THE VIEW FROM CASTLE ROCK

STORIES

            The opening story of Alice Munro’s rich new collection, The View from Castle Rock, glancingly refers to the talent of her ancestor, Scottish author James Hogg, for “embroidering” factual histories:  i.e., he was known to practice “some canny lying of the sort you can depend upon a writer to do.”  Munro’s own homespun genius for transforming received material into imaginative projections of how we’ve lived (and might have lived) has produced ten lavishly praised collections and an early novel-in-stories, and earned her a reputation as both the best short story writer on our continent and her country’s probable first Nobel laureate.

            In addition to The View from Castle Rock, which speculates (or, if you will, “lies”) about the lives of Munro’s Scottish ancestors as prelude to a compact fictional semi-autobiography, Munro’s matchless work is represented this fall by Carried Away, a gathering of 17 previously published stories.  The tales in Carried Away display a broad range of subject matter, emotional experience and rhetorical effects, though the settings only rarely stray beyond Munro’s native rural Ontario.             Among the best:  unsparing portrayals of the combative relationship between young protagonist Rose and her impulsive mother Flo (“Royal Beatings,” “The Beggar Maid”); a crisply imagined mystery about a country wife who may have murdered her abusive husband (“A Wilderness Station”); the intricate account of a vulnerable nursing home patient protected and exploited by her frustrated husband (“The Bear Came Over the Mountain”); and the great title story, in which a timid librarian’s life from youth through marriage and middle age is dominated by fantasies of the young soldier who possessed her imagination through all the years when they never met.             The View from Castle Rock echoes these earlier works in its concluding half (“Home”), which presents an episodic biography of its unnamed narrator, from her Ontario girlhood through first intimations of romance (“Lying Under the Apple Tree”), maturity and marriage, the aging and deaths of loved ones and confirmation of her own mortality.  But the book’s great achievements are the five long stories that trace the harsh lives of her Scots ancestors (the Laidlaws) in a bleak land offering “No Advantages,” their emigration to North America, what and how they endured and what, so far as their descendant can piece together and imagine, became of them.             This book within a book eloquently memorializes our common past and the manner in which it formed us and continues to shape our destinies.  Alice Munro has honored the world of her fathers and mothers in an echo of the promise made to the medieval Everyman:  “I will go with thee and be thy guide.”  In the last century, we have had no better guide than this indispensable author.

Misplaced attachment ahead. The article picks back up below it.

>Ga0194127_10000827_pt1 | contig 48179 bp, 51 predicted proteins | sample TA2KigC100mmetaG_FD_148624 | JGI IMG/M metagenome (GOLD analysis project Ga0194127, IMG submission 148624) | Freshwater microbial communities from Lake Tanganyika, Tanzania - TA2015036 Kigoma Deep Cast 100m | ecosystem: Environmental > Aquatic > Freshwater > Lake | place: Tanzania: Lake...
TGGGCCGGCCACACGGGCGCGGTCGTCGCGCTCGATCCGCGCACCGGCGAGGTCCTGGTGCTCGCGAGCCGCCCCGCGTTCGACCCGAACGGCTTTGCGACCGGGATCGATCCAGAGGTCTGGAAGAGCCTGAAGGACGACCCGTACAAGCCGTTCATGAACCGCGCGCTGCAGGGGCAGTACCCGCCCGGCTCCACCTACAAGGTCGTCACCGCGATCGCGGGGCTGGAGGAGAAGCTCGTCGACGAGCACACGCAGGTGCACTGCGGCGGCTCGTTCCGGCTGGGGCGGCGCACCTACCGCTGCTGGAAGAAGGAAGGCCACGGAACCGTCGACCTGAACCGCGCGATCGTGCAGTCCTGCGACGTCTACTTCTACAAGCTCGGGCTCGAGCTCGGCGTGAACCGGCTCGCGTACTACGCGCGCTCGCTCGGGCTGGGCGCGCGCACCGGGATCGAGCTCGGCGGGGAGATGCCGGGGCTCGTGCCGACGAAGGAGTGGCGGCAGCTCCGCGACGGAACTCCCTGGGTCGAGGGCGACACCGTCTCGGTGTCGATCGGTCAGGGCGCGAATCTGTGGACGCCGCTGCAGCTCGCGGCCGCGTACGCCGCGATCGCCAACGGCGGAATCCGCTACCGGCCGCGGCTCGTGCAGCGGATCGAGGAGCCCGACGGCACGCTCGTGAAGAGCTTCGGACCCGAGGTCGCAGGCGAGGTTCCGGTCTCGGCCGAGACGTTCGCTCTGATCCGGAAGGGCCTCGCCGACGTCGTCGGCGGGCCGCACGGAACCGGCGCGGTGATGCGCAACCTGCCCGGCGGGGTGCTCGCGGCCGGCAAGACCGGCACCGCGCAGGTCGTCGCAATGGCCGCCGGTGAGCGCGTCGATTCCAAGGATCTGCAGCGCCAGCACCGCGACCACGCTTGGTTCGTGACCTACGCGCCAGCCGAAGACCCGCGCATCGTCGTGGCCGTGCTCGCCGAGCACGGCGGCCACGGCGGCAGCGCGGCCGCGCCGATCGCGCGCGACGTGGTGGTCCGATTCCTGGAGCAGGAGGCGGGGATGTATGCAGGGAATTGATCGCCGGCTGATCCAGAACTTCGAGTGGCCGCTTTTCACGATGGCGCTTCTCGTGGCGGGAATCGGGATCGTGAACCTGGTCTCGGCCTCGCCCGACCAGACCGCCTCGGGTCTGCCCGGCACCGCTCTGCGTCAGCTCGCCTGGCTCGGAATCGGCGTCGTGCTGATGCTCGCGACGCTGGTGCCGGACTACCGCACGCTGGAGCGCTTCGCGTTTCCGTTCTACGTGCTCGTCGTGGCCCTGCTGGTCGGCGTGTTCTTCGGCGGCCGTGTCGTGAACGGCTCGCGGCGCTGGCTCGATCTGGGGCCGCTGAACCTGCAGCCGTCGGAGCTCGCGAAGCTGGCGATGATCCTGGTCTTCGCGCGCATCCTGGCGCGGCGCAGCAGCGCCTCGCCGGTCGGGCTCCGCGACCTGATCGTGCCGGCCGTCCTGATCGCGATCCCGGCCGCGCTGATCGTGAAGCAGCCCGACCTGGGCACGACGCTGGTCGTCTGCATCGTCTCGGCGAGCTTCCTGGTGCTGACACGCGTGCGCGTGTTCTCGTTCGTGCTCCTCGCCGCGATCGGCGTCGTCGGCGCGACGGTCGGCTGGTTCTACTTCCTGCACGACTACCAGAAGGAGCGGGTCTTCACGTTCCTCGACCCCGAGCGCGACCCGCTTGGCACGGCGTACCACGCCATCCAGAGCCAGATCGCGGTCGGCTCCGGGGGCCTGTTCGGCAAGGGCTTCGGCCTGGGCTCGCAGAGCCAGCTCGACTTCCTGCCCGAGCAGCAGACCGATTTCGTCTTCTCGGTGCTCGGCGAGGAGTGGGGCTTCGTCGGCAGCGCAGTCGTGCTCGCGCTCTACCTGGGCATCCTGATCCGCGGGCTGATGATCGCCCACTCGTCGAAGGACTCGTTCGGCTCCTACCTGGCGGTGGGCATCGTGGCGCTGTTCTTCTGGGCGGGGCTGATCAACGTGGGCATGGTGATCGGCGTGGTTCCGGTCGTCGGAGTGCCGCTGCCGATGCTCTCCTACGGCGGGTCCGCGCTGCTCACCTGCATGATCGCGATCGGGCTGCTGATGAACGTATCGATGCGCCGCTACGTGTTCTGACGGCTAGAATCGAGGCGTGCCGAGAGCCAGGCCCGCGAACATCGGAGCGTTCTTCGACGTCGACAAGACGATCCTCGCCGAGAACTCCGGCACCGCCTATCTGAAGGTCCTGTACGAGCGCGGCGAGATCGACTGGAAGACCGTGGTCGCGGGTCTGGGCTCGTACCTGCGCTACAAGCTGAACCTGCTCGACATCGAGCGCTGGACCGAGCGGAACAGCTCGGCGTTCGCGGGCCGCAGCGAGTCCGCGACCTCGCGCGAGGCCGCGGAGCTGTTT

Pub Date: Nov. 13, 2006

ISBN: 1-4000-4282-8

Page Count: 352

Publisher: Knopf

Review Posted Online: May 20, 2010

Kirkus Reviews Issue: Sept. 1, 2006

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Kin “[find] each other’s lives inscrutable” in this rich, sharp story about the way identity is formed.

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THE VANISHING HALF

Inseparable identical twin sisters ditch home together, and then one decides to vanish.